Date of Award

5-1-2002

Degree Type

Dissertation

Degree Name

Ed.D.

Department

Department of Educational Leadership

First Advisor

Dr. Claudette Williams

Abstract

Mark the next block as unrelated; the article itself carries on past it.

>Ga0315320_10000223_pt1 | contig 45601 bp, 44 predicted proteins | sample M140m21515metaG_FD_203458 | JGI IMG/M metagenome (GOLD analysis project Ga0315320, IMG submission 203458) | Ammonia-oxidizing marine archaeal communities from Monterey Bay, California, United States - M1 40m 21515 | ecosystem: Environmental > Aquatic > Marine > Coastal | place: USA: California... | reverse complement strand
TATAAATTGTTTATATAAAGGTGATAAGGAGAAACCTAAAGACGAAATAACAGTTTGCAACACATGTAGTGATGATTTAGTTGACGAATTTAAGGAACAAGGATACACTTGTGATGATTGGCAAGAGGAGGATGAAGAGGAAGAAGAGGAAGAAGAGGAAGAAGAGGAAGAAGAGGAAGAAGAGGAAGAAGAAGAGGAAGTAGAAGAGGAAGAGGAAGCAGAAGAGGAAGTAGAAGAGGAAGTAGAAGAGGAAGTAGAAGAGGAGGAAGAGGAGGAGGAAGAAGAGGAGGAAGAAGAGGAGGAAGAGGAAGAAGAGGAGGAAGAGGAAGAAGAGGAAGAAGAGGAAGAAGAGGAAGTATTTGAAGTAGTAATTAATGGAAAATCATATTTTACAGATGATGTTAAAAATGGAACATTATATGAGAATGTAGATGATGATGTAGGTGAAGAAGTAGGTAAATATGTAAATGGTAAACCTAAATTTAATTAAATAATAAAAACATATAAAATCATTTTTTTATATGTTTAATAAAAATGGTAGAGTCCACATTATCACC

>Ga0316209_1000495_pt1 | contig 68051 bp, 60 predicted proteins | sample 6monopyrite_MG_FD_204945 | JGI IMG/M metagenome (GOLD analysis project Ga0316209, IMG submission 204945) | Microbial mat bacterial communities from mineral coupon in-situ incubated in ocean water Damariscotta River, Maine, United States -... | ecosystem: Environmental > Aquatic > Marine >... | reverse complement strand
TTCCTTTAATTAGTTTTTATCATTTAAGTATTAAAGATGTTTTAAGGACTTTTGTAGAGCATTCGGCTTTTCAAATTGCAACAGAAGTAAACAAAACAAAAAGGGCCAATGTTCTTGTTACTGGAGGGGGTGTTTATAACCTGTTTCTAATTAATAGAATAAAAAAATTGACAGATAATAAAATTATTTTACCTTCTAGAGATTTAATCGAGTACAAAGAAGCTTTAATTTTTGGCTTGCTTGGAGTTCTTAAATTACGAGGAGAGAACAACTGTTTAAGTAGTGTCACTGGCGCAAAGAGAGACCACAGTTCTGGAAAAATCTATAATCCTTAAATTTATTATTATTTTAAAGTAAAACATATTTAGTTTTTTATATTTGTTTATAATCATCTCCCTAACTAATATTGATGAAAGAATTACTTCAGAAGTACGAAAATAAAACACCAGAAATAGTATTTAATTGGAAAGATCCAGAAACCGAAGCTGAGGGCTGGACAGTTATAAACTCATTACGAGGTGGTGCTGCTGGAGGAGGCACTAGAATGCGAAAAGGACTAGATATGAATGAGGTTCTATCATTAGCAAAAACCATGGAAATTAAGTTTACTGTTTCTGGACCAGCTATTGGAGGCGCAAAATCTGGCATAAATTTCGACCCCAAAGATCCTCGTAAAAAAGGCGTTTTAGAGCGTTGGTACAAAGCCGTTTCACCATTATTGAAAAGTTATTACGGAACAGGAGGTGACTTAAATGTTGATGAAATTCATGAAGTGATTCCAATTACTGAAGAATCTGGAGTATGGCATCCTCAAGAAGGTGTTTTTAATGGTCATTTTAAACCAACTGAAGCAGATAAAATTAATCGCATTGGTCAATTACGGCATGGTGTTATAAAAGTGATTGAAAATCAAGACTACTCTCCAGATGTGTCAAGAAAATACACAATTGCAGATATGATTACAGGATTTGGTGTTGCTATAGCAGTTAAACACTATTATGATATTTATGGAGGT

The purpose of this study was to investigate the relationships between select societal influences, such as family structure, peer pressure, mass media, socio-economic status, school environment, and community involvement, and students' values on academic success. The seven questions asked in this research examined the relationship between multiple selected variables and students' academic achievement. The review of literature focused on societal influences impacting values and academic achievement. This study investigated two dependent variables—student values and academic achievement (in reading and mathematics)—as they relate to six independent variables— the societal influences. The data are presented and analyzed with respect to each of the research questions/hypotheses formulated, and the findings of each are reported. A questionnaire was developed by the researcher to collect responses to address the questions prepared to guide this study. The study was conducted in four middle schools in the Atlanta Public Schools System. Of the four middle schools selected, two were classified as high socio-economic status (SES) and two as low SES. The students, in those schools who were chosen to respond to this questionnaire, were randomly selected. Questionnaires were taken to the four middle schools to be administered by school personnel. All null hypotheses were answered from the data gathered. All twelve hypotheses were tested utilizing Pearson's Product-Moment Correlation Coefficient to determine the correlation between the variables. There were two significant correlations found between the variables. There were significant correlations between family structures and student academic achievement in mathematics. ANOVA was also used to compare the effects of societal influences on student academic achievement in reading and mathematics on the Iowa Test of Basic Skills. Data from the ANOVA revealed that there was a significant difference in school and academic achievement in reading. The results implied that school administrators address the significant correlation between family structures and student academic achievement in reading and mathematics. The researcher recommended that school personnel and family join forces to promote positive values and academic achievement.

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